Find the Deploy to Azure button displayed in the first step of the repo’s readme.

When you select Deploy to Azure, the Custom Deployment page in the Azure portal will appear with a list of pre-filled fields.

You can leave most of the fields as-is but be sure to enter the following settings:

  • Resource group: Either select an existing group or create a new one.
  • Logzio Logs/Metrics Host: Enter the URL of the Logz.io listener. If you’re not sure what this URL is, check your login URL. If it’s app.logz.io, use listener.logz.io (which is the default setting). If it’s app-eu.logz.io, use listener-eu.logz.io.
  • Logzio Logs/Metrics Token: Enter the token of the Logz.io account you want to ship Azure logs or metrics to. You can find this token on the account page in the Logz.io UI.

Agree to the terms at the bottom of the page, and select Purchase. Azure will then deploy the template, which may take a minute or two. You'll eventually see the "Deployment succeeded" message at the top of the portal.

You can visit the defined resource group to review the deployed resources.

To learn how to configure logzio-azure-serverless to back up data to Azure Blob Storage, see Ship Azure activity logs.

Stream Azure logs and metrics to Logz.io

Now that you’ve deployed the integration template, you’ll need to configure Azure to stream diagnostic data to the Event Hub you just deployed. When data comes into the Event Hub, the function app will then forward that data to Logz.io.

  1. In the search bar, type “Diagnostic”, then select Diagnostic settings.

  2. Choose a resource from the list of resources, then select Add diagnostic setting to open the Diagnostics settings panel for that resource.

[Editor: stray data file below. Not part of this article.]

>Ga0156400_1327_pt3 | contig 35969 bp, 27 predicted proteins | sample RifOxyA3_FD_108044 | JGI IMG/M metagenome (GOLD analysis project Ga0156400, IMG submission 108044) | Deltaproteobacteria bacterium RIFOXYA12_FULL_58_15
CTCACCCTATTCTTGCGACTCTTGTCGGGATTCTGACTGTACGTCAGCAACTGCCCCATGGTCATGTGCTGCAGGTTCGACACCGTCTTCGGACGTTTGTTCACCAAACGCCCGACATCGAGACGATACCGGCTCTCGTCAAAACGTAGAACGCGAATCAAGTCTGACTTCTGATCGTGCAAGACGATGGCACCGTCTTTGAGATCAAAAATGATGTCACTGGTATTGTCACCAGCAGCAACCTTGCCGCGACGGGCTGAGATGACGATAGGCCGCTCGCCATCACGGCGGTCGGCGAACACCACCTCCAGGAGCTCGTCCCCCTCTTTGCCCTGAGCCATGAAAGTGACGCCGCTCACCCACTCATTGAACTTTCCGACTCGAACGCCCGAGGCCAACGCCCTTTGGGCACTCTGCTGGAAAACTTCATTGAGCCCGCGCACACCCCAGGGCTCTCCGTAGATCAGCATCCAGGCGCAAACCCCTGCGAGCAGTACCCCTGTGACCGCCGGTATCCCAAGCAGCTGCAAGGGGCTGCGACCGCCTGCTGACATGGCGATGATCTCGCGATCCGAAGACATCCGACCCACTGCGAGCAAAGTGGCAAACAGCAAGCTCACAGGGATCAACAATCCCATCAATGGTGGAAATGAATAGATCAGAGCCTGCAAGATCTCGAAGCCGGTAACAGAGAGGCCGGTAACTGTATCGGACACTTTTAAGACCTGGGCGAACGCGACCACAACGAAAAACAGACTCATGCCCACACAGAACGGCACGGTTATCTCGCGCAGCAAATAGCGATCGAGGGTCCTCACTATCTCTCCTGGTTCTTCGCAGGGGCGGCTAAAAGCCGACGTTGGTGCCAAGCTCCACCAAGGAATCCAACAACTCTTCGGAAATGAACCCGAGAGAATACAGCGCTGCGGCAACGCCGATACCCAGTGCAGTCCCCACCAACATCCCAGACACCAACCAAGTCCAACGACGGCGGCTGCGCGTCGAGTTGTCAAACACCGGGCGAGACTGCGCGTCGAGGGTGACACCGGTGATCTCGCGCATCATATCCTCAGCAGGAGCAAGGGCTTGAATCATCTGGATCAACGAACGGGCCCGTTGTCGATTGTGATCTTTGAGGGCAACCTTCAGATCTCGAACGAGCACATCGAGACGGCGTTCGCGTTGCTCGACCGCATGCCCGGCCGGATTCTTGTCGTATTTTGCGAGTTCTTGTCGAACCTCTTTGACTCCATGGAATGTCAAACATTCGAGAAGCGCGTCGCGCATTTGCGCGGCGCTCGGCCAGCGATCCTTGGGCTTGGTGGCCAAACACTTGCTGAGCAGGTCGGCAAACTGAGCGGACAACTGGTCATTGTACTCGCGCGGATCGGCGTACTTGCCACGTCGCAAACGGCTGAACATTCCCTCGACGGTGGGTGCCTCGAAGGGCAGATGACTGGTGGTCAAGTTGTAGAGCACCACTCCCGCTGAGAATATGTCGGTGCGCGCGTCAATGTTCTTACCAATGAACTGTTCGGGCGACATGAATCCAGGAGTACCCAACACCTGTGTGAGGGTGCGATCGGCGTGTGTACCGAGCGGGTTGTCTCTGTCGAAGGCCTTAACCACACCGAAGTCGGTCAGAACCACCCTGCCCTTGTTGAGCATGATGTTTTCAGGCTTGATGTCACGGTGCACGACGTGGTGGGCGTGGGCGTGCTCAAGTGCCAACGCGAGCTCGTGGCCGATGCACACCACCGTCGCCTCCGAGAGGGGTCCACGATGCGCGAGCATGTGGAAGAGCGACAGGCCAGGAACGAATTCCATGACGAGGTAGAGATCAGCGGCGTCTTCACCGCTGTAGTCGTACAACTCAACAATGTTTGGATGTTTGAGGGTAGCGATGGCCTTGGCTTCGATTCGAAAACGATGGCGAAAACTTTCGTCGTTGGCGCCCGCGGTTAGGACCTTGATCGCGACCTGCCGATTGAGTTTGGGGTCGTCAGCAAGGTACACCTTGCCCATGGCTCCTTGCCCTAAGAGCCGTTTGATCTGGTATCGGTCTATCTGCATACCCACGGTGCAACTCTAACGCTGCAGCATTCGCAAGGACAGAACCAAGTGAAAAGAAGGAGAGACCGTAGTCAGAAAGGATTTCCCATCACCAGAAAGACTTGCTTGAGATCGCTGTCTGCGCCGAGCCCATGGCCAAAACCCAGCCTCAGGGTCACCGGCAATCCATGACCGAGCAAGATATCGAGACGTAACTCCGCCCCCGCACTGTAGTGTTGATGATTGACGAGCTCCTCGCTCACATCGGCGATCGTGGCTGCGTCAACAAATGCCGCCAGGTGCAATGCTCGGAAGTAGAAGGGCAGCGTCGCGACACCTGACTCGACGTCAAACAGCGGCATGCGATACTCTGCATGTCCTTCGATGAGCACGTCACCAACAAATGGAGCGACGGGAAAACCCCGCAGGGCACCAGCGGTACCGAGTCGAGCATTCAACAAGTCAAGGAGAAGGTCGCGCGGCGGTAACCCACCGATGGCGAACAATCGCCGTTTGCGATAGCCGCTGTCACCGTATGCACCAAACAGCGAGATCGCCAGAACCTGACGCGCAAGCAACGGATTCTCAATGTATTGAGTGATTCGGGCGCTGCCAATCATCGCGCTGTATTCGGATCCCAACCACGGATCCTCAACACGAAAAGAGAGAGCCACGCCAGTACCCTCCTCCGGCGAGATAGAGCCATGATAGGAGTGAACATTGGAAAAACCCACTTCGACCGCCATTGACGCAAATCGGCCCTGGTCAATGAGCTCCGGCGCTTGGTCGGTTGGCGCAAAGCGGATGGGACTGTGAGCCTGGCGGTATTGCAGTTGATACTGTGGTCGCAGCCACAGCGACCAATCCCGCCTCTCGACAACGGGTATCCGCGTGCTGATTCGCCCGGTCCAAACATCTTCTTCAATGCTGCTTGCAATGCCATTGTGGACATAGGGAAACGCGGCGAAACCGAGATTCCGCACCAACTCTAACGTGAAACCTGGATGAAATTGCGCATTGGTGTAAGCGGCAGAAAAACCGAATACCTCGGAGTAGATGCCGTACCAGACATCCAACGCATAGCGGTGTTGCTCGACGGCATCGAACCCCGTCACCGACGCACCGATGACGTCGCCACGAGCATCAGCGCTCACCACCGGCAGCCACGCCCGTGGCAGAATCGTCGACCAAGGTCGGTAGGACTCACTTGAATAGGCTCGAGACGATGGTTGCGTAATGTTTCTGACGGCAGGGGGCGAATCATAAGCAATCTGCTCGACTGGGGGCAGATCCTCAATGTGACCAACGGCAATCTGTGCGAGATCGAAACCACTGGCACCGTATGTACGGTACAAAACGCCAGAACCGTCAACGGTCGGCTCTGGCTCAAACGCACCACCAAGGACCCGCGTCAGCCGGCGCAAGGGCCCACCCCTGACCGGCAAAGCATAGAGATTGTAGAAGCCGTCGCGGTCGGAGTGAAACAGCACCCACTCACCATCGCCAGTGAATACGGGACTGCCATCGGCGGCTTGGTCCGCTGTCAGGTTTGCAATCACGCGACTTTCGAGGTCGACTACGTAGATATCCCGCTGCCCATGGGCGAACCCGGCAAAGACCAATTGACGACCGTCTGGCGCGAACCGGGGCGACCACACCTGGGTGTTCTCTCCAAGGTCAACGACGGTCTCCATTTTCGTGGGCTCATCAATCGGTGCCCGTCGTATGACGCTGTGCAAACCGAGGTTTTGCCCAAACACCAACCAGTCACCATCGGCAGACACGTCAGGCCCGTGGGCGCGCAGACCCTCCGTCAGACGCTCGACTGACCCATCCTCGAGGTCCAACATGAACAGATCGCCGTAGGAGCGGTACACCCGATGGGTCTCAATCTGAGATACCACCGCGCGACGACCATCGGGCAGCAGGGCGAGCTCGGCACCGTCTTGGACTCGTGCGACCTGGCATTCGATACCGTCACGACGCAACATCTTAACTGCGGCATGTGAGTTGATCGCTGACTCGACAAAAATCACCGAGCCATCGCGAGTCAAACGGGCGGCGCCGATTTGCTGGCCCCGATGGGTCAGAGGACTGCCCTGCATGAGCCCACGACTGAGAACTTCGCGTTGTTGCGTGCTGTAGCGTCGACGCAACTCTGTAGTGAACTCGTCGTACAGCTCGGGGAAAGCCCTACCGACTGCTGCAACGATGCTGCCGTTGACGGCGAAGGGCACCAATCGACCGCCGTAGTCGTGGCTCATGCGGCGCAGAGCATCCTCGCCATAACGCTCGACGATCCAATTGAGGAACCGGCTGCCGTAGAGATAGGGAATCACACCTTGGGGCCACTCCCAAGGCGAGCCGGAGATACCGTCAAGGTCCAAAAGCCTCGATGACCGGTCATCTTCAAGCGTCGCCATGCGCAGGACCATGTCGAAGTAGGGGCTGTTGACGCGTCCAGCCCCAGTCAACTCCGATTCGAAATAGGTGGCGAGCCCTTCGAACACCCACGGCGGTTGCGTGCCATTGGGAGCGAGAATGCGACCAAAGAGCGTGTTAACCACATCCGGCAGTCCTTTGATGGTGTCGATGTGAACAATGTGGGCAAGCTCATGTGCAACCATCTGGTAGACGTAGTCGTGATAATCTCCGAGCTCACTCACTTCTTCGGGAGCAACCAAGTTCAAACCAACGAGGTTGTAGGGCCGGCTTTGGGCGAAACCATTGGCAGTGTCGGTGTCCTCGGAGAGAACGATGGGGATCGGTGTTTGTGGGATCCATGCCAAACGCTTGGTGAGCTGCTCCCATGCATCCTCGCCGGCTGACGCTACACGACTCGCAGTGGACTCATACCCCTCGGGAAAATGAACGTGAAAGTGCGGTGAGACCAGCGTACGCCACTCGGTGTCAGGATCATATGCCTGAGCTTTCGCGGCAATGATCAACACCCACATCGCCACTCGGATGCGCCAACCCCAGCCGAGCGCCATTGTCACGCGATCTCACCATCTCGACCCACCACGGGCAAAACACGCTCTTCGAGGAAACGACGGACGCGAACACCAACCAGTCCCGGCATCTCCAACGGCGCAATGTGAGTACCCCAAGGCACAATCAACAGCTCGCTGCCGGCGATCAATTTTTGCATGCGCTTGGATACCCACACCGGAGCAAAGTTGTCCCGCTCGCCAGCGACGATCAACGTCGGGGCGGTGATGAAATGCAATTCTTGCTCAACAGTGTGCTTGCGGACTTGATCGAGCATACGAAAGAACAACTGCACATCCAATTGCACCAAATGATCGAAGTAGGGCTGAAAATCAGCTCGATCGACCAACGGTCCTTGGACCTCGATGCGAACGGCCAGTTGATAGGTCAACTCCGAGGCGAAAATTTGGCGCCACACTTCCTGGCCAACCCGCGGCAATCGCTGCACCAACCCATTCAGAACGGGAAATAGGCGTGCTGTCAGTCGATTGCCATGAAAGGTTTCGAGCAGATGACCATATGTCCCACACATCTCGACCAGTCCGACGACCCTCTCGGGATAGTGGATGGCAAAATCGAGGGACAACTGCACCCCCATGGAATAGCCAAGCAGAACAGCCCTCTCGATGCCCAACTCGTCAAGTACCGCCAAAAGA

Diagnostics settings panel

  3. Give your diagnostic settings a Name.

  4. Select Stream to an event hub, then select Configure to open the Select Event Hub panel.

  5. Choose your Event Hub:

    • Select event hub namespace: Choose the namespace that starts with Logzio (LogzioNS6nvkqdcci10p, for example).
    • Select event hub name: For logs choose insights-operational-logs and for metrics choose insights-operational-metrics.
    • Select event hub policy name: Choose LogzioSharedAccessKey.
  6. Select OK to return to the Diagnostics settings panel.

  7. In the Log section, select the data you want to stream, then select Save.

The selected data will now stream to the Event Hub.

Visualize your data

Next, give your data some time to get from your system to Logz.io, and then open Kibana. You should see data (with the type eventhub) filling up your dashboards. For more information on how to create dashboards, see Creating the Perfect Kibana Dashboard.

From there, you can query for specific data in the Discover tab, or create Kibana objects to visualize your data in the Visualize tab.

Clean up resources

When you're finished with the Azure resources you created in this tutorial, you can delete them using the following command:

az group delete --name <resource group>

Next steps

In this tutorial, you learned how to configure your Java application and Azure services to send logs and metrics to Logz.io.

Next, learn more about using Event Hub to monitor your application: